St George’s Hill and the Wentworth Estate continue to thrive, but attract a new demographic.
In 1911, Surrey master builder Walter Tarrant bought 964 acres of scrubland near the commuter town of Weybridge, north Surrey, from the Egerton family and set out to create England’s first gated residential estate, St George’s Hill. His aim was to build ‘large country retreats for the wealthy gentlemen of London’—stockbrokers, captains of industry, bankers and lawyers, all or most of them English, with perhaps a smattering of foreign royals and aristocrats.
Tarrant’s blueprint was to create large individual houses on plots of at least an acre carefully laid out around a golf course, a concept that went down well with City grandees, before construction was halted by the outbreak of war. In 1922, Tarrant acquired the development rights for the 1,750-acre Wentworth Estate at nearby Virginia Water and had a golf course designed around the 19th-century, neo-Gothic Wentworths, once owned by the Duke of Wellington’s brother-in-law and later by the exiled Spanish count Ramón Cabrera, whose widow added much of the surrounding land.
Throughout the 1920s, Tarrant continued to develop Wentworth to the formula perfected at St George’s Hill, creating his distinctive ‘Tarrant huses’ with their tall chimneys, dormer windows, gables and leaded lights, most being tile-hung or half-timbered and built using handmade bricks and tiles. Some of the grander ones had stonework around the front door and stone fireplaces; others had marble floors in the hall. The really grand ones merited a stone plaque with the initials WGT. Many have now been demolished to make way for gleaming modern mansions three times their size.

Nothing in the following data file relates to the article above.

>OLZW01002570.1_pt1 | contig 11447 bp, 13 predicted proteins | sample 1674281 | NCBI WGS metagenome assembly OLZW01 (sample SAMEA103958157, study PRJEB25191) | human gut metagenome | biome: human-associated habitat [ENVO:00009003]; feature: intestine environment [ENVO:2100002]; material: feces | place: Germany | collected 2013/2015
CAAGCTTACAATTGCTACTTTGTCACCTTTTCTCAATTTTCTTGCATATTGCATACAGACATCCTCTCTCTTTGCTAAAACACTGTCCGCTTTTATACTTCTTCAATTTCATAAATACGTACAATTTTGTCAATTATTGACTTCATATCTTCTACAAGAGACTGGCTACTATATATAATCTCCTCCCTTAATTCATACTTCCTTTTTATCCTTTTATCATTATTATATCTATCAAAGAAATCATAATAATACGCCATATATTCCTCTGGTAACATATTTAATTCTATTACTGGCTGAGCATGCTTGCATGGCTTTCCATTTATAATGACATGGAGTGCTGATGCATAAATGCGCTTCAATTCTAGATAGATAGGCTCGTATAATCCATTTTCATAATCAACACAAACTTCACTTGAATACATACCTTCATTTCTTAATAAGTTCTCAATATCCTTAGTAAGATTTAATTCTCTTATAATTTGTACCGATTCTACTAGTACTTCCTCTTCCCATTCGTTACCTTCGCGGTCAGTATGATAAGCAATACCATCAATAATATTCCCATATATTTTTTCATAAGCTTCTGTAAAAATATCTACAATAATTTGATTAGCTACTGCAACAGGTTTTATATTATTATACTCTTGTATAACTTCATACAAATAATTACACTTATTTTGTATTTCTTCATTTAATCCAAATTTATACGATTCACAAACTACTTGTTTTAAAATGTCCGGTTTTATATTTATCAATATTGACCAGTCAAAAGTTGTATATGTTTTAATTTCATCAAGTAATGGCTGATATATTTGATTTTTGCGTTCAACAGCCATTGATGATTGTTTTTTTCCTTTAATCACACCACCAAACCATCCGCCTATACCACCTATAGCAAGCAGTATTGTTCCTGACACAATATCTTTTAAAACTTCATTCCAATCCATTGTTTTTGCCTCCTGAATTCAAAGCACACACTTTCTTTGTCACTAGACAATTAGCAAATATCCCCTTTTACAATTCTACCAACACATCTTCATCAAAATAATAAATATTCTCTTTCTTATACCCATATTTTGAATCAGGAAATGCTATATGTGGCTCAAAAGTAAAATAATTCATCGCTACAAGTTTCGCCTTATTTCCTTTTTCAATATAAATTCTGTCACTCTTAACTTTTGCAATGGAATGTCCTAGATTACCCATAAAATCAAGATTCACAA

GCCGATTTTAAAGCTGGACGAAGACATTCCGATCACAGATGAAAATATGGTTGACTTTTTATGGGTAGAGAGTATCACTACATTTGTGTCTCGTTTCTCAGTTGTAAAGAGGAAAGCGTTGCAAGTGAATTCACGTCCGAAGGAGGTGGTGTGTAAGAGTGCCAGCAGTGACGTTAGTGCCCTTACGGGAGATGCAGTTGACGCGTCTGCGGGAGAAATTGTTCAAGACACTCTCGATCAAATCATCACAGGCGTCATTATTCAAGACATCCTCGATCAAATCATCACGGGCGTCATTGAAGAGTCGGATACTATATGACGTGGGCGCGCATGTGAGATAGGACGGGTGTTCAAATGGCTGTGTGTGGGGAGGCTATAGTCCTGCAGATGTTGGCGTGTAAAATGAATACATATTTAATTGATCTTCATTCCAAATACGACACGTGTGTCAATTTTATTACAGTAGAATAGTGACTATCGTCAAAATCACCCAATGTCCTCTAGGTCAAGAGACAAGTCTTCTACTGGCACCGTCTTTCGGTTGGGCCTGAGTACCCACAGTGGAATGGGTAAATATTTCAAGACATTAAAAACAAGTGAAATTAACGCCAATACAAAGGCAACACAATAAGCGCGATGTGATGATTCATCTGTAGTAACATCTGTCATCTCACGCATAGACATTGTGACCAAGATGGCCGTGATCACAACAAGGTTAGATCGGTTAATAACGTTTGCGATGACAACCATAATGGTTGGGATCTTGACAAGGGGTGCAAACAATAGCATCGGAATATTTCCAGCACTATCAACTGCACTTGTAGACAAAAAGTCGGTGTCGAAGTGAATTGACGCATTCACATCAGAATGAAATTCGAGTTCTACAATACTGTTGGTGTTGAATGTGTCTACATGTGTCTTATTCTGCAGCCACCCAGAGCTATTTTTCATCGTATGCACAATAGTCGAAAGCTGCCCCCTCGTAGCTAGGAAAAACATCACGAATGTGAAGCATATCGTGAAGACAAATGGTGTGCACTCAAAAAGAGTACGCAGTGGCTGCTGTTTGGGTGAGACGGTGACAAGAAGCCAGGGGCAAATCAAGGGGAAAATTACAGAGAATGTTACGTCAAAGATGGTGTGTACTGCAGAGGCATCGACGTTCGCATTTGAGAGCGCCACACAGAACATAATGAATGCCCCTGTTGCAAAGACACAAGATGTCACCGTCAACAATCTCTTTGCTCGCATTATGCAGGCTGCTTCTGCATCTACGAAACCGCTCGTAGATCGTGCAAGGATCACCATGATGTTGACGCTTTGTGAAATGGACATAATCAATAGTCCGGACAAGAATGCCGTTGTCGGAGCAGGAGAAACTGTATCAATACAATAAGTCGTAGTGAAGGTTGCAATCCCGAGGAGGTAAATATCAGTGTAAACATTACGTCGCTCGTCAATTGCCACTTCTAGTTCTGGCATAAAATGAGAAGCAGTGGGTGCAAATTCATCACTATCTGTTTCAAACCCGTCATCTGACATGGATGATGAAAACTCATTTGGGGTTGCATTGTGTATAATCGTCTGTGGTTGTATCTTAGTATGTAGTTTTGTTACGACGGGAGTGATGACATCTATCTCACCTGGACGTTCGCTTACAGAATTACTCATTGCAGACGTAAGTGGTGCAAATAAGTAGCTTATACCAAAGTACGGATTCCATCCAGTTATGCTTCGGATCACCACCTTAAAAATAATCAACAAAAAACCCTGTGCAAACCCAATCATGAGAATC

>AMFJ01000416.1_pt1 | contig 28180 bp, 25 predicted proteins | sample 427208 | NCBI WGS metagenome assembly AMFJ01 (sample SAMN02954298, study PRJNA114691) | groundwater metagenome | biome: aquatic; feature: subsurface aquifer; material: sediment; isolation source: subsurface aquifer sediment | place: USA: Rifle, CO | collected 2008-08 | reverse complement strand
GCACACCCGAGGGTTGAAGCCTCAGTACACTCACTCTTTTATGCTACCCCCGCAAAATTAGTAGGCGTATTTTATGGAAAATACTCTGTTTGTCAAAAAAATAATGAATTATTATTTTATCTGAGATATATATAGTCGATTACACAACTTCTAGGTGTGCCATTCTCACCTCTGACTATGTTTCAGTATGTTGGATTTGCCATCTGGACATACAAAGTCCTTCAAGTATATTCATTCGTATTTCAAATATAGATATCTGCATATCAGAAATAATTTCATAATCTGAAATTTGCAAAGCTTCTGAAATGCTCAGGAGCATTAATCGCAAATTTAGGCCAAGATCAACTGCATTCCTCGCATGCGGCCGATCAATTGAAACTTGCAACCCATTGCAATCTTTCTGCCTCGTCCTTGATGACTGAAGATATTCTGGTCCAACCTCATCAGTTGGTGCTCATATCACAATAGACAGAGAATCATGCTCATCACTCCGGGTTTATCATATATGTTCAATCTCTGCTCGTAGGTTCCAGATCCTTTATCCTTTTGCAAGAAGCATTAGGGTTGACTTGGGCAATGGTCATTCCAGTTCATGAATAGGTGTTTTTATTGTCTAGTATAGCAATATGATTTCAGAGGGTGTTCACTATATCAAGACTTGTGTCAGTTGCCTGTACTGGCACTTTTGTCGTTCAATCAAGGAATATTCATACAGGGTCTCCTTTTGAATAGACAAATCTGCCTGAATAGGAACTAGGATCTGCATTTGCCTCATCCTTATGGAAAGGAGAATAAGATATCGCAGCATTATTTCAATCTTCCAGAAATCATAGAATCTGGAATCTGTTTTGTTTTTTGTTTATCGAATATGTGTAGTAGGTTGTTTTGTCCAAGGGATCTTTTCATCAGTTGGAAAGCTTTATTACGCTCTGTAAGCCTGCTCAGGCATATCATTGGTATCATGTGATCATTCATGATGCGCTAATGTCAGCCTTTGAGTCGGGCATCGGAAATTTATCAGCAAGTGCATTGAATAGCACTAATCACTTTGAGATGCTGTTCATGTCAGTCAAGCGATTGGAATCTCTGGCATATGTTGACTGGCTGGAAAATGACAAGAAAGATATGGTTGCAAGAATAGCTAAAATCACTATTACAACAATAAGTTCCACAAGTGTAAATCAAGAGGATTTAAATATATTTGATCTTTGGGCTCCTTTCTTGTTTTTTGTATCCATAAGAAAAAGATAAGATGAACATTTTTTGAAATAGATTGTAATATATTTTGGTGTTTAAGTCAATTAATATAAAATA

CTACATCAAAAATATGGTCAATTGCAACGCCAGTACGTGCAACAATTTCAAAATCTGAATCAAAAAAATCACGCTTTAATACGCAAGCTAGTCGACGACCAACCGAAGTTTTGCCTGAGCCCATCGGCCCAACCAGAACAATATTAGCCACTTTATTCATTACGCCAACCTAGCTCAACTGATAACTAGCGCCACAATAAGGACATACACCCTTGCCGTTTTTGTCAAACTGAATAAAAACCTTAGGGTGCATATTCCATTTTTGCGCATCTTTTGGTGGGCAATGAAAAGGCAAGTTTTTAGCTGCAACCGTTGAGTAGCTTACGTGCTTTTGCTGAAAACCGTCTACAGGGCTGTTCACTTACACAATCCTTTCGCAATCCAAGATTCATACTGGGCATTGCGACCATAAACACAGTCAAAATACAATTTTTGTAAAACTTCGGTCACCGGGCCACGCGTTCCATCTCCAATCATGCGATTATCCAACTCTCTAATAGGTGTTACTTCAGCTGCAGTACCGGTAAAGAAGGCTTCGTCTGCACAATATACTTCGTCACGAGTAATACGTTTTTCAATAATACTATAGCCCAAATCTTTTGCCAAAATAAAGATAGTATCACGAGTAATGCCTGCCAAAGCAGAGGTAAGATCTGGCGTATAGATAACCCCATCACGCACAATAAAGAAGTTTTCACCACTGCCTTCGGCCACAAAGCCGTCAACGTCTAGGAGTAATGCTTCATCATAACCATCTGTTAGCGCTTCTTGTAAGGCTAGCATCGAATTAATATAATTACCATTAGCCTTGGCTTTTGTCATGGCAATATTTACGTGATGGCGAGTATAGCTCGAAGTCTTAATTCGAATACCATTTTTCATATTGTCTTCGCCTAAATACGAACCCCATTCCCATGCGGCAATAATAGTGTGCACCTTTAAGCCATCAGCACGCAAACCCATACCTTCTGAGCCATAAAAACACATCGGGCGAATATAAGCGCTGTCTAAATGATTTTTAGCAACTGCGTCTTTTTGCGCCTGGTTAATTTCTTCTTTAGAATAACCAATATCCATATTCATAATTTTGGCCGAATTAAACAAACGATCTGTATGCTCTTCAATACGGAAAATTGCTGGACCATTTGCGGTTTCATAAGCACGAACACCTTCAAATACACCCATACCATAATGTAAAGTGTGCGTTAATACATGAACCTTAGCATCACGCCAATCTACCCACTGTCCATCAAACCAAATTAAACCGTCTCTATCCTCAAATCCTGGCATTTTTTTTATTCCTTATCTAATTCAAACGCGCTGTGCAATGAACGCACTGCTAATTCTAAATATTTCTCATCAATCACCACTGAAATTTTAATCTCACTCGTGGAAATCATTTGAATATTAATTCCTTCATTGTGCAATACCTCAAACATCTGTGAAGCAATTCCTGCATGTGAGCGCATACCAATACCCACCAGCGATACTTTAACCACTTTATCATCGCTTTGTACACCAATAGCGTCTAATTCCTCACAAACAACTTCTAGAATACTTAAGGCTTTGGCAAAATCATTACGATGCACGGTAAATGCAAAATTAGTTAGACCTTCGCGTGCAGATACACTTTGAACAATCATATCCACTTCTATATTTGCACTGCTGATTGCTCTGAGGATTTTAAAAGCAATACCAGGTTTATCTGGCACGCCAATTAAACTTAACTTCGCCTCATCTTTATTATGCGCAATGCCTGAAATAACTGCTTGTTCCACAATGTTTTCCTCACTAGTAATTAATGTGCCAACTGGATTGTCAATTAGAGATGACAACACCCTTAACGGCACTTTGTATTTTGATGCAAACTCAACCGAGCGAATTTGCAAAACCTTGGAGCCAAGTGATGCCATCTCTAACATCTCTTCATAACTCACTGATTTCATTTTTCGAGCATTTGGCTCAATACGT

Development ground to a halt in the aftermath of the stockmarket crash of 1929 and, in 1931, Tarrant was forced to declare bankruptcy when the banks foreclosed on a large loan. By the late 1930s, Tarrant Builders—with Tarrant’s son Percy a director—was back in business at St George’s Hill and Wentworth, before the declaration of war in 1939 brought construction to a halt once more. Postwar development was swift to resume in leafy north Surrey and, by the 1960s, most of the land allocated for building on both estates had been used up—with strictly enforced green-belt planning restrictions preventing the release of further construction sites.
By the 1980s, a unique combination of privacy, exclusivity and a peerless location within easy reach of London’s major airports, saw millionaire pop stars, international sportsmen, oil-rich sheikhs and high-flyers from all over the world banging at the gates of St George’s Hill and Wentworth. Gradually, Tarrant’s blueprint of a cosy English country club for stressed-out city gents was abandoned in favour of an organic environment designed to meet the aspirations of the world’s richest and most reclusive business leaders.
And, with plots on the estates changing hands for up to £2 million an acre and Draconian building res- trictions requiring the excavation of massive basements to provide underground garaging, swimming pools, leisure complexes and cinema rooms, it’s easy to see how guide prices of £10 million to £20 million are easily arrived at—but also achieved, it seems, even in the wake of recession.
In recent years, this exclusive marketplace has been increasingly dominated by foreign buyers, notably Russian oligarchs whose star was thought to have waned, although Ed Shaw of Knight Frank maintains that a sharp increase in the number of UK visa applications filed by prospective Russian residents suggests that they haven’t yet quit the scene entirely. This may well be the case, given that the impressive Shandon in St George’s Hill was sold to a Russian buyer in July; the guide price was £15m.